Surely we all can relate to that. 

We try, but we can’t forgive this person.

We try, but we can’t love them.

Of course, we can’t.

That’s not what we’re called to do.

We’re called to let Christ forgive them and love them through us.

We can’t, but He can, and He has.

Out of Christ’s perfect love, He’s already forgiven that person. He already settled that issue on the cross.

EVERYTHING has already been settled on the cross.

Not everything has been set right (Satan still roams), but it’s been settled (Satan has no power over the Christian than what the Christian gives him.)

“If I forgive that person, they’ll get away with the horrible thing they’ve done!” we say. “That’s not fair!”

We say we just want justice, but as my wise friend, Billie Jo, said, “No we don’t. Not really.” 

Justice demands we pay the penalty for our own sin. Oops!

We don’t want justice — we want revenge.

We must let their offense go already because it’s already been settled on the cross.

I know you can’t, but remember: He can, and He has.

Give up trying to forgive and love.

Instead, rest in Christ, who will do it.

If you’re not experiencing this reality in your life, it’s most likely because you haven’t stopped trying. 

As Watchman Nee explained it to his friend: 

“God is waiting till you cease to do,” I said. “When you cease doing, then God will begin.” (Pg. 20)

He then compared his friend to a drowning man.

You can’t save a drowning man until he stops struggling, otherwise he’ll drag you down with him. 

“God is waiting for your store of strength to be utterly exhausted before He can deliver you. Once you have ceased to struggle, He will do everything. God is waiting for you to despair.” (pg. 20)

You can’t create love or forgiveness, but you can let Christ’s love and forgiveness flow through you.

When you’re ready to stop fighting and start allowing Christ to lavish His love, forgiveness, and power in you, you’ll find that you don’t have to conjure up feelings of love and forgiveness. They’ll naturally flow out of the generous abundance Christ wants pour into you. 

God shows us this truth in the Parable of the Prodigal Son.
(Luke 15:11-32)

Notice that when the younger son returned to his father, having wasted all his inheritance on wild living, the father didn’t question him about where he’d been or where the money had gone. 

“He did not sorrow over all that was spent; he only rejoiced over the opportunity the son’s return afforded him for spending more.” (pg. 20-21)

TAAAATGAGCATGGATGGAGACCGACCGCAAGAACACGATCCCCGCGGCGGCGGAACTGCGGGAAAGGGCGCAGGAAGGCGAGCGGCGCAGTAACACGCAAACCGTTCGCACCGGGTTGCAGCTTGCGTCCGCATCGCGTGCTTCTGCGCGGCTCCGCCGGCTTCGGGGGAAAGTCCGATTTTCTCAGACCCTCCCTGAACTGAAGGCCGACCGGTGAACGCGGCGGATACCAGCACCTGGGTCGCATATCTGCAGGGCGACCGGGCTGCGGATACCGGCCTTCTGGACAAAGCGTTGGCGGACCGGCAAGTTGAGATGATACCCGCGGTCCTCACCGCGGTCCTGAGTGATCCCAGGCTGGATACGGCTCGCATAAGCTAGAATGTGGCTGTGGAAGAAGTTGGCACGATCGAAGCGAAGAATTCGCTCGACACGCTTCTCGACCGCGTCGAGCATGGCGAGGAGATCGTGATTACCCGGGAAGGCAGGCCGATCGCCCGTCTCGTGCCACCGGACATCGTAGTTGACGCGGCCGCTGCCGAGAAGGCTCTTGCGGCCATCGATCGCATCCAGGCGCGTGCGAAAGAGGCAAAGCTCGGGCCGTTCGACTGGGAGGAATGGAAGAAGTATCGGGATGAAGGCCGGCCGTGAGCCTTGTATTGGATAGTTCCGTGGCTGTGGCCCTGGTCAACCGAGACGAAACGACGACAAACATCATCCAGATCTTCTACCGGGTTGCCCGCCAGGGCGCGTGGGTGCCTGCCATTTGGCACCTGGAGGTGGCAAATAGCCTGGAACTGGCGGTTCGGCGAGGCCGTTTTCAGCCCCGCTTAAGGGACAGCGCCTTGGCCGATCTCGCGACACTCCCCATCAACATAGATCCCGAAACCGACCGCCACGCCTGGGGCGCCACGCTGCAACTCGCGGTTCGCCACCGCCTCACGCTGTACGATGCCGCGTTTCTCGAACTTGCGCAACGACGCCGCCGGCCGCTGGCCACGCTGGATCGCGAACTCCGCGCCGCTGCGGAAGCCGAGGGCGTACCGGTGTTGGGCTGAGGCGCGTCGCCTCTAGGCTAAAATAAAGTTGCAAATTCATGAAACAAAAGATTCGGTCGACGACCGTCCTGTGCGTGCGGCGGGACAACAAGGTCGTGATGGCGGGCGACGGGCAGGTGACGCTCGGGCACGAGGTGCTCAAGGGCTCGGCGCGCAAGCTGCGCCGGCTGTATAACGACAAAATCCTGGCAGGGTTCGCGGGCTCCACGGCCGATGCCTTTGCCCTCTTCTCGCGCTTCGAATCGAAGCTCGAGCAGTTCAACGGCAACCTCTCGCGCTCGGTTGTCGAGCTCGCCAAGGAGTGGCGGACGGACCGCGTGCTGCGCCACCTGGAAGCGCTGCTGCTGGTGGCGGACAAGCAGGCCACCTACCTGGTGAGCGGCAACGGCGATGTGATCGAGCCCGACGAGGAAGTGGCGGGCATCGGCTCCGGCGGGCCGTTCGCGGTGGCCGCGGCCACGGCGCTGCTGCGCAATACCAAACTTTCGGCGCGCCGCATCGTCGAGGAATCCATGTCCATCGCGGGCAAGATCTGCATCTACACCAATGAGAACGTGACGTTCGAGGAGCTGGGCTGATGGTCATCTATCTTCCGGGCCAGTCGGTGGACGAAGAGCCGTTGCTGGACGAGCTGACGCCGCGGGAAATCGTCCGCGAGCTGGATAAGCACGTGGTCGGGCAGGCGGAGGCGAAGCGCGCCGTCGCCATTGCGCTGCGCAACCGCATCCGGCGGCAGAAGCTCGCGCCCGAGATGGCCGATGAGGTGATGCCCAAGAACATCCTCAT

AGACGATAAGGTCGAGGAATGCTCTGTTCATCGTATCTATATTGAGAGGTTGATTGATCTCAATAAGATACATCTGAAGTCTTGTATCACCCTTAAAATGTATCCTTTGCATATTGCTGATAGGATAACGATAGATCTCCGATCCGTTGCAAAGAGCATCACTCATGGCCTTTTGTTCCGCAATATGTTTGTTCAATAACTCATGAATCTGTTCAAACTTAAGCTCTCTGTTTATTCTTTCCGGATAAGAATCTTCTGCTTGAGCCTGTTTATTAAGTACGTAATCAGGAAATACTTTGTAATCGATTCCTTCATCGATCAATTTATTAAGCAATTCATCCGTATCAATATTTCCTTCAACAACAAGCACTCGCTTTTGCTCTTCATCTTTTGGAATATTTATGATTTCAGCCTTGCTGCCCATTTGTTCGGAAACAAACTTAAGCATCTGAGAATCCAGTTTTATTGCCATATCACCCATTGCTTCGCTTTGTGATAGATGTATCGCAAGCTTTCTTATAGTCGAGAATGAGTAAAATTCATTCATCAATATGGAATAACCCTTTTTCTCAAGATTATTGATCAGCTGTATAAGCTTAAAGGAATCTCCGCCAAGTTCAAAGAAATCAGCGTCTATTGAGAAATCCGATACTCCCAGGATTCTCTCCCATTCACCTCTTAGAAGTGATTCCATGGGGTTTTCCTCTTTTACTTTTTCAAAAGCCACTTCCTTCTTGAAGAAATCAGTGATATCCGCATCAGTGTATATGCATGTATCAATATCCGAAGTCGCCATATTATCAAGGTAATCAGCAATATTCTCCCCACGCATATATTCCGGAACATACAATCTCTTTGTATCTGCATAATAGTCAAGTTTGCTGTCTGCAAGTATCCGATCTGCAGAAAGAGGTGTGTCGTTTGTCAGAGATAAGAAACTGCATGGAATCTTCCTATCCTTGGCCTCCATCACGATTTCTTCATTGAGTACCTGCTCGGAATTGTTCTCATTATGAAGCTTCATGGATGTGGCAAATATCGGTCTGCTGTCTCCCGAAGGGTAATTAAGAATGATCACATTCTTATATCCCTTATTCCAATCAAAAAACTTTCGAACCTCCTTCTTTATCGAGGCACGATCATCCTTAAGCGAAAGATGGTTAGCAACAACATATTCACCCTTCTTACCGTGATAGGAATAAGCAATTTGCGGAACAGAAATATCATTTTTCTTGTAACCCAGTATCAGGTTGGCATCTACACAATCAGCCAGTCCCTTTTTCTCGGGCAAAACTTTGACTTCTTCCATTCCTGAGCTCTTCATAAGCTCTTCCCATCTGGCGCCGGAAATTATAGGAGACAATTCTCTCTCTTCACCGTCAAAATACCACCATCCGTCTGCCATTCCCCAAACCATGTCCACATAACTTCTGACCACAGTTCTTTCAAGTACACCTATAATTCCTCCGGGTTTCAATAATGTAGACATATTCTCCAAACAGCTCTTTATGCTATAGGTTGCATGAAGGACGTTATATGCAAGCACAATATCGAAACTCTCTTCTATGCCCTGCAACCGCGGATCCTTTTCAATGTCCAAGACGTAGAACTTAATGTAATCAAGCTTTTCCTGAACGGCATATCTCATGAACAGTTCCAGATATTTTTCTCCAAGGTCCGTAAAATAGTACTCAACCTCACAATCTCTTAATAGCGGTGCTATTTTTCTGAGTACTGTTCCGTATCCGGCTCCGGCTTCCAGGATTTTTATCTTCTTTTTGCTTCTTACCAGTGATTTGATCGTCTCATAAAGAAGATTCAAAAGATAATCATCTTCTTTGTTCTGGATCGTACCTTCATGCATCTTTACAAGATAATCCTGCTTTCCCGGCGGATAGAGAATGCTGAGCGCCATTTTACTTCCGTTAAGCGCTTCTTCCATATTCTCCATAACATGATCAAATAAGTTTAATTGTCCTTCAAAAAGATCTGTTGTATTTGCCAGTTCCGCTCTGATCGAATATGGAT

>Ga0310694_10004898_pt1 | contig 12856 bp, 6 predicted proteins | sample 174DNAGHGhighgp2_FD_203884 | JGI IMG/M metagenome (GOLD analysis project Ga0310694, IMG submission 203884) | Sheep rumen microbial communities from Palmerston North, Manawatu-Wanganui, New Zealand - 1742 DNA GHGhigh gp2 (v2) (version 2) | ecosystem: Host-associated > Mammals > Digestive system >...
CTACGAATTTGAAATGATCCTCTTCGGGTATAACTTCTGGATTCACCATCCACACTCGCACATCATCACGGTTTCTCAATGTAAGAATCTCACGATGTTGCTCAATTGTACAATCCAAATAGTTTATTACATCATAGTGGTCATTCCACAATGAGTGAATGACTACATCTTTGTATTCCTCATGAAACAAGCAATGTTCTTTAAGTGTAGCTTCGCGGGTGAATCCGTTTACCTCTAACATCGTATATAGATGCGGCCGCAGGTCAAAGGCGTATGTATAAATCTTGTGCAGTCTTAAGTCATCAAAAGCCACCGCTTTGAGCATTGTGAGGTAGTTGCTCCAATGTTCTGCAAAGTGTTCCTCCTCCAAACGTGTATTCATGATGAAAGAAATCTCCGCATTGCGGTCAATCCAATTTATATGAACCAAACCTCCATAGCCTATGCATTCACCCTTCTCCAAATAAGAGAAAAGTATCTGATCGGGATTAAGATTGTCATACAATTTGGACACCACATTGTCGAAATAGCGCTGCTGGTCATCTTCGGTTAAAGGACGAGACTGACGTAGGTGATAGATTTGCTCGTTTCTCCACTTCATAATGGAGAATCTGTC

What an incredible thought!

“God is so wealthy that His chief delight is to give . . . It is a grief to the heart of God when we try to provide things for Him . . . when we try to do things for Him.” (Pg. 21)

The older son couldn’t be happy at his brother’s return because his heart had never found rest in his father’s love.

He’d spent his whole life trying to be the giver, doing good works for his father to earn his father’s favor, instead of resting in and enjoying his father’s love all those years.

If he’d realized that his brother’s return didn’t diminish his wealth or his father’s love for him one iota, he may have happily joined in on the celebration.

“What about me?!” was his heart’s cry.

If only he’d seen that his father had already given him everything he needed and longed to lavish even more on him.

What was he really missing?

Nothing, but a restful heart, content in his father’s love.

“. . . stop ‘giving,’ and you will prove what a Giver God is! Stop ‘working,’ and you will discover what a Worker He is! The younger son was all wrong, but he came home, and he found rest — and that is where Christian life begins.” (Pg. 22)

So are we never to do anything ever? 

“It cannot be too strongly emphasized that all true spiritual experience begins from rest. But it does not end there.

Though the Christian life begins with sitting, sitting is always followed by walking.” (pg. 23)

We’ll look at that important step next.

Click the photo to view Part Two: Walk:

The Starting Point for How Christians Are To Walk (Lessons from Watchman Nee's Classic "Sit, Walk, Stand") Part 2 ~ WALK

The Starting Point for How Christians Are To Walk (Lessons from Watchman Nee’s Classic “Sit, Walk, Stand”) Part 2 ~ WALK



Have you, like me, gotten it backwards and tried to walk before having sat?

Have you tried to do for God instead of simply receiving and enjoying what He’s already done for you?

What has God taught you about sitting that may help the rest of us better understand this paradoxical truth?  

Leave a comment, and let’s get a conversation going. 


Watchman Nee (1903 – 1972) started over 200 churches in China between 1923 and 1950. No doubt he would have started more if he hadn’t been arrested for his faith and imprisoned until his death in 1972. 

His imprisonment didn’t stop his ministry, however. In fact, over 50 books in English alone came out of his ministry years in prison. 


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In Case You’re Wondering What This Christian Believes

When you've got the Good News, you want to share it with anyone who'll listen! (I Peter 3:15)

When you’ve got the Good News, you want to share it with anyone who’ll listen! (I Peter 3:15)


In case you’re wondering what this Christian believes: (I hope you’ve got a cup of coffee. I believe a lot.)

  • I believe in the One true God, who exists eternally in God the Father, God the Son Jesus Christ, and God the Holy Spirit. He is the all-knowing and all-powerful Creator of the universe. He is always perfectly good, kind, loving, merciful, forgiving, wise, just and holy. (Genesis 1:1, Isaiah 43:10, John 4:24, Psalms 90:2, Matthew 19:26, I John 3:20, Matthew 28:19, Isaiah 22:3, Romans 11:33, Jeremiah 23:23 and 32:17, Psalms 25:8, 86:5, and 99:9, James 5:11)